(Bloomberg) -- Netflix Inc.’s long-term credit rating was upgraded two notches to blue chip status by S&P Global Ratings.

The streaming service is now rated ‘BBB’ by S&P, the lowest tier of investment grade, with a stable outlook. The ratings firm cited Netflix’s improving margins and cash flow expectations as reasons behind the upgrade in a report Monday. 

“We now view Netflix Inc.’s business more favorably because it continues to demonstrate market leadership despite the increasingly competitive over-the-top landscape, including its improving operating margins and transition to a sustainably cash flow generative business,” S&P wrote in the report. 

The stable outlook reflects expectations that the company will maintain its global leadership position in streaming video despite the increasingly competitive environment. 

Moody’s Investors service upgraded Netflix to the cusp of high-grade status in April.

While Netflix’s bonds had been rated BB plus, they’ve been trading like investment grade since last year, building on years of cash growth and the company’s commitment to forgo further debt offerings.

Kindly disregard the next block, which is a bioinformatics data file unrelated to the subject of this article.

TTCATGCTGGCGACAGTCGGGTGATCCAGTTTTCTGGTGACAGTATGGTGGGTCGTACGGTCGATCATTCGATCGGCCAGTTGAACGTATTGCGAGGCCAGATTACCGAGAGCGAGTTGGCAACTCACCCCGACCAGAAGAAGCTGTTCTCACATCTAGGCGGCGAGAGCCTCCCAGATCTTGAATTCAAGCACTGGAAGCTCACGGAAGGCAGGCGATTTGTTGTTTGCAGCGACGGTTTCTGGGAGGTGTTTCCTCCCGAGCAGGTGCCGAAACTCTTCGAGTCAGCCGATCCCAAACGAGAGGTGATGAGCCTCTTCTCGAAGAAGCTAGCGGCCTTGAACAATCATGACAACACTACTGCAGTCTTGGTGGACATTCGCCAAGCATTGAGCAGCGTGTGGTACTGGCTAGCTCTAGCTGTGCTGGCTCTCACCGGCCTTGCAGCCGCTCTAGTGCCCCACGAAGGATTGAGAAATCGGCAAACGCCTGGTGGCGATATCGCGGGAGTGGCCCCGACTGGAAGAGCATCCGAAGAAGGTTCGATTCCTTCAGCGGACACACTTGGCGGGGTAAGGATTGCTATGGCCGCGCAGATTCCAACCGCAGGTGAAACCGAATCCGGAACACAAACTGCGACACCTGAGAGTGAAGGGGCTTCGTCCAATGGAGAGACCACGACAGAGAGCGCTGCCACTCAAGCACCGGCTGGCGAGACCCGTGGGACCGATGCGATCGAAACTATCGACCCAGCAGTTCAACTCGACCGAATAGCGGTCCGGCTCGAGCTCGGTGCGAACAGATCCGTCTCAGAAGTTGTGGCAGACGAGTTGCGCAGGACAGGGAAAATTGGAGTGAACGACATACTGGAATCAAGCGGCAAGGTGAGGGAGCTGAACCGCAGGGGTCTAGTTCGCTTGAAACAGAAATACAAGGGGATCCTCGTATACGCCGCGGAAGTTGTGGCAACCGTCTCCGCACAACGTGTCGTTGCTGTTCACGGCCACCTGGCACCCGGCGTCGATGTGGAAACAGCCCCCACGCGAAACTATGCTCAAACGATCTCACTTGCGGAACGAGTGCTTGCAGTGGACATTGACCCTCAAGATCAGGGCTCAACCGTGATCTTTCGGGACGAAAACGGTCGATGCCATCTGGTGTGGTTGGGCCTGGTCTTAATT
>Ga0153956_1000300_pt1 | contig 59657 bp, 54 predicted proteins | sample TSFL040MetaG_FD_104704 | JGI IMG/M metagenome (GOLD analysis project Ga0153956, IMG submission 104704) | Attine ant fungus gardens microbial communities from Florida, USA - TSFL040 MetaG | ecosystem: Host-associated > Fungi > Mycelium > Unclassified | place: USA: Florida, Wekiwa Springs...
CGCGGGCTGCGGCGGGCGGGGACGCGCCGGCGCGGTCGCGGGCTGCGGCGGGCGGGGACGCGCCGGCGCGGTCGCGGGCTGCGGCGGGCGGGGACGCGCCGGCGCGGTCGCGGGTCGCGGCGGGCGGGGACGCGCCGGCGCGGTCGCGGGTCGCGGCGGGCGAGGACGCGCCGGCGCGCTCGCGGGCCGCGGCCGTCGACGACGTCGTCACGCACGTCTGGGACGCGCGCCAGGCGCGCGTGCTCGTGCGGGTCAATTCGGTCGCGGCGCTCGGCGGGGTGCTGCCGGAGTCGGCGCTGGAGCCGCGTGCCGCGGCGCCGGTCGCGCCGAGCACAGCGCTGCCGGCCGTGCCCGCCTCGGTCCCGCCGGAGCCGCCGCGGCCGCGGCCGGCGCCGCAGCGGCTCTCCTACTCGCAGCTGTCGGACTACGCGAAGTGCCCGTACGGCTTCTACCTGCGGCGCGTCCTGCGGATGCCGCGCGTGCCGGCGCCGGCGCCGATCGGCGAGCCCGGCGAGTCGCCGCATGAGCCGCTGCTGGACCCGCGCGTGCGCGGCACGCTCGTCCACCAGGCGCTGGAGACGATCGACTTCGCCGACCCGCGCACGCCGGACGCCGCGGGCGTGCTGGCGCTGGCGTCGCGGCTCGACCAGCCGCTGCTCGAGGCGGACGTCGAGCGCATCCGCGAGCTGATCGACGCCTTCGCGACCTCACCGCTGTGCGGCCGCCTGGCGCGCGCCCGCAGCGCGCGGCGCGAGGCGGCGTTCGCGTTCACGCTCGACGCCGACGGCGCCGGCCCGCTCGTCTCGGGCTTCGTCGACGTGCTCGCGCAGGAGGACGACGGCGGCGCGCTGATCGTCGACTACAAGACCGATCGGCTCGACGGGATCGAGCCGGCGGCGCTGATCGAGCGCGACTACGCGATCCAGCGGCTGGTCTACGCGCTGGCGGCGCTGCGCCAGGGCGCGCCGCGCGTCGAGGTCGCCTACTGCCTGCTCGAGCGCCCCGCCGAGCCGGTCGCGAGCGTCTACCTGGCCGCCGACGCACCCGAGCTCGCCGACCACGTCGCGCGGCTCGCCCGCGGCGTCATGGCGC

Netflix relied on debt to fund its initial investment into original programming, borrowing billions of dollars to produce new TV shows, movies, stand-up comedy specials and documentaries all over the world. Skeptical analysts and investors once fret the company would be unable to pay its bills during an economic recession when the debt markets tightened up and customers canceled their subscriptions. 

But as the company has attracted more than 213 million subscribers, its need to borrow money has decreased. The company said in January that it no longer needed to borrow money to fund programming, and would buy back shares from investors. Netflix reports a profit, and has said it will be cash-flow positive starting next year.

Its shares have gained 24% in 2021, outperforming the S&P 500 Index. 

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